College Counseling Degree and Certificate Program Overviews
There are two kinds of college counselors. The first is a high school counselor who assists students in finding and applying to a college and planning for adapting to college life. This requires a graduate certificate in college counseling or a master's in school counseling. The second kind, requiring a master's in counseling with focus on college counseling, counsels college students in areas that range from planning a career to crisis intervention.
Graduate Certificate in College Counseling
Certificate programs in college counseling are primarily designed to prepare school teachers and counselors to guide college-bound students. Some programs aim to aid students who wish to establish a private college counseling practice. Students in these programs gain information and strategies for working with high school students and their parents.
Many certificates in college counseling are graduate certificates, requiring a bachelor's degree in a related field. However, numerous online programs have open enrollment.
Certificate programs for college counselors generally only offer 4-6 courses, plus a practicum. Courses often include topics such as:
- Helping college-bound students
- Online aid and information for college and career counselors
- Processes in college admissions
- Financial aid for college
- Career assessment tools
- Counseling techniques
Employment growth of 19% was anticipated by the U.S. Bureau of Labor Statistics for school, vocational and educational counselors between 2010 and 2020. The average wage for these counselors in 2012 was $56,170 per year.
As a rule, teachers who have only a certificate in school counseling are not eligible for state licensing as school counselors; this career generally requires a master's degree. Therefore, the first step in continuing education for many college counselors in high schools is to work on a master's degree in school counseling.
Master's Degree in School Counseling
A master's degree in school counseling allows a counselor to advise in college preparation areas, as well as personal and social development problems, academic needs and family problems. Master's degree programs teach how to counsel individuals, groups and families.
Generally, master's degrees in school counseling require applicants to have a bachelor's degree in psychology or a related field. Some programs encourage students to have teaching experience.
Core counseling courses are the primary requirement in some programs, with a minimal number of courses specific to school counseling. Other programs are just the opposite. In addition to a practicum, areas that may be covered in coursework include:
- Appraising students
- Assessing and intervening with at-risk students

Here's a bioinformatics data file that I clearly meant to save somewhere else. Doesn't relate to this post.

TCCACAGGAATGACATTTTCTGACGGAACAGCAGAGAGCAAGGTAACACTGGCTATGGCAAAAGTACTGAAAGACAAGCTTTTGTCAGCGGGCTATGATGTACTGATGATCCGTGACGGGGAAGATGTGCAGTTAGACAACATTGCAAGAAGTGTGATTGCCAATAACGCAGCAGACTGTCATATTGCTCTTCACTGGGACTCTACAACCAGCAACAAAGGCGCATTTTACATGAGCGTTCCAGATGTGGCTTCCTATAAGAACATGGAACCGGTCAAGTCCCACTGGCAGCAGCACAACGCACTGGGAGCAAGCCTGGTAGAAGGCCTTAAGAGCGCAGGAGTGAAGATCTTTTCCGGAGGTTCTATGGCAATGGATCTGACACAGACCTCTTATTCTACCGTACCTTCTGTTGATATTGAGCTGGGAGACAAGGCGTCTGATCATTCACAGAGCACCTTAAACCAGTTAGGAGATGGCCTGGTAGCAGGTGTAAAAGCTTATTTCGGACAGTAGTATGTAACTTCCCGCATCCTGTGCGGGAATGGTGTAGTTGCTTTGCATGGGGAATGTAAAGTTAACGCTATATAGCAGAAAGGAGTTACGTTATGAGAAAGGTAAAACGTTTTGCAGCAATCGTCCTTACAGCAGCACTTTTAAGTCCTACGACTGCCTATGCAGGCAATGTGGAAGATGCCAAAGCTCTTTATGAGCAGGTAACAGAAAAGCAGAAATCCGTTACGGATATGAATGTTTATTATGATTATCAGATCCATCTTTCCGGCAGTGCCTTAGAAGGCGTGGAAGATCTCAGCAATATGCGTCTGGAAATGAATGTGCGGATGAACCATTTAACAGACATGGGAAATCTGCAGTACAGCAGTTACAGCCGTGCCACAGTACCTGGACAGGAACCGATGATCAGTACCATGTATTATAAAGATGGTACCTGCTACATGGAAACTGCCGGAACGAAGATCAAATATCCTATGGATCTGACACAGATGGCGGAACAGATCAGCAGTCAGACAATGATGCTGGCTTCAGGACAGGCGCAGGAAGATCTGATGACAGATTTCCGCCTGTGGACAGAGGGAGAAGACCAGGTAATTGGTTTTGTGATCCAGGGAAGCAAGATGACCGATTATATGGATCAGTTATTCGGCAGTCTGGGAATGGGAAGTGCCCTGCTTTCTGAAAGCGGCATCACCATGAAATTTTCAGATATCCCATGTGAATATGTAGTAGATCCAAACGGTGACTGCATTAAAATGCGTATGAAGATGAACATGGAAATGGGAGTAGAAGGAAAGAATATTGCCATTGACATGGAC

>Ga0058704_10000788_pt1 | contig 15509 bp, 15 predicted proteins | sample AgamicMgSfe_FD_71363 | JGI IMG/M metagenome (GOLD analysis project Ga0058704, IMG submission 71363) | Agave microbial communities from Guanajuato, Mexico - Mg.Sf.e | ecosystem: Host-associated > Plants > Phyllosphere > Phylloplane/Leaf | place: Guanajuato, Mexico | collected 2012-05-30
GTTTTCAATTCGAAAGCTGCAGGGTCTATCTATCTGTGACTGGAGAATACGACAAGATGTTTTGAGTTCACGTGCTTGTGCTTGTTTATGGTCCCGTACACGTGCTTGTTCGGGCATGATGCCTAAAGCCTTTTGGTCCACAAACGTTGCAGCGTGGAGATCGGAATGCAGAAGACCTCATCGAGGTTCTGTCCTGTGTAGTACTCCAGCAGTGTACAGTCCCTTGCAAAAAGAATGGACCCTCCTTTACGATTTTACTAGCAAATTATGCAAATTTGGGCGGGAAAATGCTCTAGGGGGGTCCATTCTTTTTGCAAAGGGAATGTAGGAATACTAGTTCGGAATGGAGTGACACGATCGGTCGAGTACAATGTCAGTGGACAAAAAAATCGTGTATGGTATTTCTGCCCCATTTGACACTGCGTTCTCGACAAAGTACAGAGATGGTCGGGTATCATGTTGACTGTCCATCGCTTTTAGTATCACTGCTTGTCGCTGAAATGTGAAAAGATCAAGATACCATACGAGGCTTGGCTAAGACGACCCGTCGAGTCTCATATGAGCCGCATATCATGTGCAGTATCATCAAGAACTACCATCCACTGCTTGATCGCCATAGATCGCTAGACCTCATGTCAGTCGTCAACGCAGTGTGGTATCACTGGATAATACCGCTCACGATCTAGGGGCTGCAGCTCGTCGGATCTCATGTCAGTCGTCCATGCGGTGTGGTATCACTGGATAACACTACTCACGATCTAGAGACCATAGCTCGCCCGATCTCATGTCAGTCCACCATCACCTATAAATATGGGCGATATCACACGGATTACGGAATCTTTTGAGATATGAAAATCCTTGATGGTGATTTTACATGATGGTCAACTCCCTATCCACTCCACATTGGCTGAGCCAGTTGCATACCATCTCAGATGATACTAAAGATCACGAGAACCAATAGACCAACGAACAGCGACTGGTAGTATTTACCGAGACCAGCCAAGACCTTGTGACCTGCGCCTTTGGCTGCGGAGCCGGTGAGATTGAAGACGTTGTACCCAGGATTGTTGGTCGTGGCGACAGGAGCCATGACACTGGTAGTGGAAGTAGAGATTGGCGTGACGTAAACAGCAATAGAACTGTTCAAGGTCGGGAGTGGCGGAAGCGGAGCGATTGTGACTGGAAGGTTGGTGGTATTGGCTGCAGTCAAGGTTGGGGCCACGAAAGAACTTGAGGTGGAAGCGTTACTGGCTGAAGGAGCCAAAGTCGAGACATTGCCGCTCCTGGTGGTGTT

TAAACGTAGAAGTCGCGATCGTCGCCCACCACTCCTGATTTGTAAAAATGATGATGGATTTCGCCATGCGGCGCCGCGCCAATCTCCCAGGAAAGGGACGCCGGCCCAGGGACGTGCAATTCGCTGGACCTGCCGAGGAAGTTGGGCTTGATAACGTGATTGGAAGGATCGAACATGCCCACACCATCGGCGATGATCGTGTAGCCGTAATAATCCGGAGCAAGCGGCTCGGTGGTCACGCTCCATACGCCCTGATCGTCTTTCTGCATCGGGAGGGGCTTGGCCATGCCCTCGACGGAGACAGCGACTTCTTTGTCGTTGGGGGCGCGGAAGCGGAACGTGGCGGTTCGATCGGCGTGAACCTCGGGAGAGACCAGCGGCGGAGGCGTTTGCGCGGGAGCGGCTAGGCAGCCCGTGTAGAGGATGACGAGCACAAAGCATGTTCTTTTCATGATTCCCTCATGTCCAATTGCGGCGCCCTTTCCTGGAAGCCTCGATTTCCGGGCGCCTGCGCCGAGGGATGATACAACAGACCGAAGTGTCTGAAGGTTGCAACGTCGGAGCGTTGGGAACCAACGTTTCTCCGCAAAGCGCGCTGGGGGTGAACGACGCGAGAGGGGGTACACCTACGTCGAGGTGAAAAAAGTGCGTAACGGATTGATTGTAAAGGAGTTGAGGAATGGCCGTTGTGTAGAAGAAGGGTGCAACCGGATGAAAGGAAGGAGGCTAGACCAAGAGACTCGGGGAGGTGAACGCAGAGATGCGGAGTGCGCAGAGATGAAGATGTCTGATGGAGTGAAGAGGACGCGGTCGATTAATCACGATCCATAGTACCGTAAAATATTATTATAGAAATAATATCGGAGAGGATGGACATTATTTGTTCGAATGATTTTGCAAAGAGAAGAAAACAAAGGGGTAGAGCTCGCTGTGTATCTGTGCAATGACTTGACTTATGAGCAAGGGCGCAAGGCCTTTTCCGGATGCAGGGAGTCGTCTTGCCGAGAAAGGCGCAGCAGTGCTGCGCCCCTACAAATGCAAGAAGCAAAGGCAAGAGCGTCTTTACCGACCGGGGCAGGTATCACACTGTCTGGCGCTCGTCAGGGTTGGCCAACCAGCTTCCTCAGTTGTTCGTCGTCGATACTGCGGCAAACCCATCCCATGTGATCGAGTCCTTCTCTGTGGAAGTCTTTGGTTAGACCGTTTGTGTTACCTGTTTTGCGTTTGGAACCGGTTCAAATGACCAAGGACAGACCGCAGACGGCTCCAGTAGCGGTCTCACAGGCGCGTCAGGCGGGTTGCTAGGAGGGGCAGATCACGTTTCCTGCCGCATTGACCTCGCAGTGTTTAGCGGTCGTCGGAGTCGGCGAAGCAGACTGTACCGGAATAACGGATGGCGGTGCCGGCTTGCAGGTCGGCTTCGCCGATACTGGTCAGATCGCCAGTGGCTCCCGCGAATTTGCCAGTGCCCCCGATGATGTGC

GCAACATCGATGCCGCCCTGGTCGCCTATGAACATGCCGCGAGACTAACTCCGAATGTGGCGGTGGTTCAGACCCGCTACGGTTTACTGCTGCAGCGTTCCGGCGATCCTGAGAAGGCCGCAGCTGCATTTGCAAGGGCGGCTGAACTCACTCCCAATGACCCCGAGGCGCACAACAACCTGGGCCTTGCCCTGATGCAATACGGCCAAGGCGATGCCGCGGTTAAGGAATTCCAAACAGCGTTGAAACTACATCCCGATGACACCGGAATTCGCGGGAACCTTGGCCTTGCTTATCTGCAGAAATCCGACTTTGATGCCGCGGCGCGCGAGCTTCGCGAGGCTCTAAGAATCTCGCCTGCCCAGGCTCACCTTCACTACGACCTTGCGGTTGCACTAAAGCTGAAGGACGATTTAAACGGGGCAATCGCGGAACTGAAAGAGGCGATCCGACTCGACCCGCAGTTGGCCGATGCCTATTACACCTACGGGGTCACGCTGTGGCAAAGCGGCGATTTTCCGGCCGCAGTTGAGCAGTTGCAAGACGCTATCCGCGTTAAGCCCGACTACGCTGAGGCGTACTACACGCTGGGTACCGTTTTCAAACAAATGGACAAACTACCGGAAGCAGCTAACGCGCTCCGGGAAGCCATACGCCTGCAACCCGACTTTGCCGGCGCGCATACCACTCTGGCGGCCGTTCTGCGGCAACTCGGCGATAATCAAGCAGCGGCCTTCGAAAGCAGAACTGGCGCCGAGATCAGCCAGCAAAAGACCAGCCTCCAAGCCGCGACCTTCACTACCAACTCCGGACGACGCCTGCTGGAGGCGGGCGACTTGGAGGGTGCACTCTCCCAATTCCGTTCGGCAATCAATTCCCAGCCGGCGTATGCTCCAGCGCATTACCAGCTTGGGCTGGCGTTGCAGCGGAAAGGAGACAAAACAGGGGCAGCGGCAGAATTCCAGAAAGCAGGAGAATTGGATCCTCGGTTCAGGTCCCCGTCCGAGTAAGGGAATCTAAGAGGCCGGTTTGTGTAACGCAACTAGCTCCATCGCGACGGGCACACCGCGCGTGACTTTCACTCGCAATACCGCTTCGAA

- Counseling in schools
- Ethics and professional issues for school counselors
- Family counseling
- Multicultural counseling
- Principles of learning and childhood and adolescent development
Although school counselors will usually work in a school as a counselor who performs a variety of counseling functions, there are jobs available that are limited to only one counseling area. Examples are:
- Guidance counselor
- Prevention specialist
- Student assistant program counselor
- Family worker
- Behavior analyst
Graduates with master's degrees in school counseling or in counseling with a school counseling specialization will be eligible to test for credentialing as a National Certified School Counselor (NCSC) with the National Board for Certified Counselors. Almost all states have their own certification requirements, with a few allowing the NCSC as an option. Most states have continuing education requirements for renewal of certification. Most commonly this is every five years, but may be a little as three years or as much as ten.
Master's Degree in Counseling with Specialization in College Counseling
Master's degree programs that specialize in counseling in a college setting prepare students to work in a variety of areas. These may include academic advising, career counseling, therapeutic counseling, student affair administration, admissions and multicultural affairs. Some programs allow students to complete extra coursework in lieu of writing a thesis or research paper.
Most college counseling master's programs require a bachelor's degree, often in the area of social science or humanities. Some programs also expect students to have had a few specific college courses prior to admissions to the program. These may include learning and development of children, educational research statistics and guidance and counseling principles.
All programs have required core counseling courses, similar to those mentioned for the master's in school counseling. College-counseling specific courses might include:
- College students in the U.S.
- Leading and administering student affairs
- Managing student support services
- Methods of treatment
- Student development during college
College counselors are often considered part of the school administration. They may work in student personnel or student affairs, even in the admissions department. Job titles may include:
- Academic counselor
- Clinical counselor
- Director of student life
- Enrollment counselor
- Residence hall counselor
Graduates are usually eligible to take exams for National Certified Counselor (NCC) credential from the National Board for Certified Counselors. Beyond that and depending on the job path a graduate wishes to follow, a doctorate degree in counseling and student personnel, student personnel administration or a related topic may be helpful.
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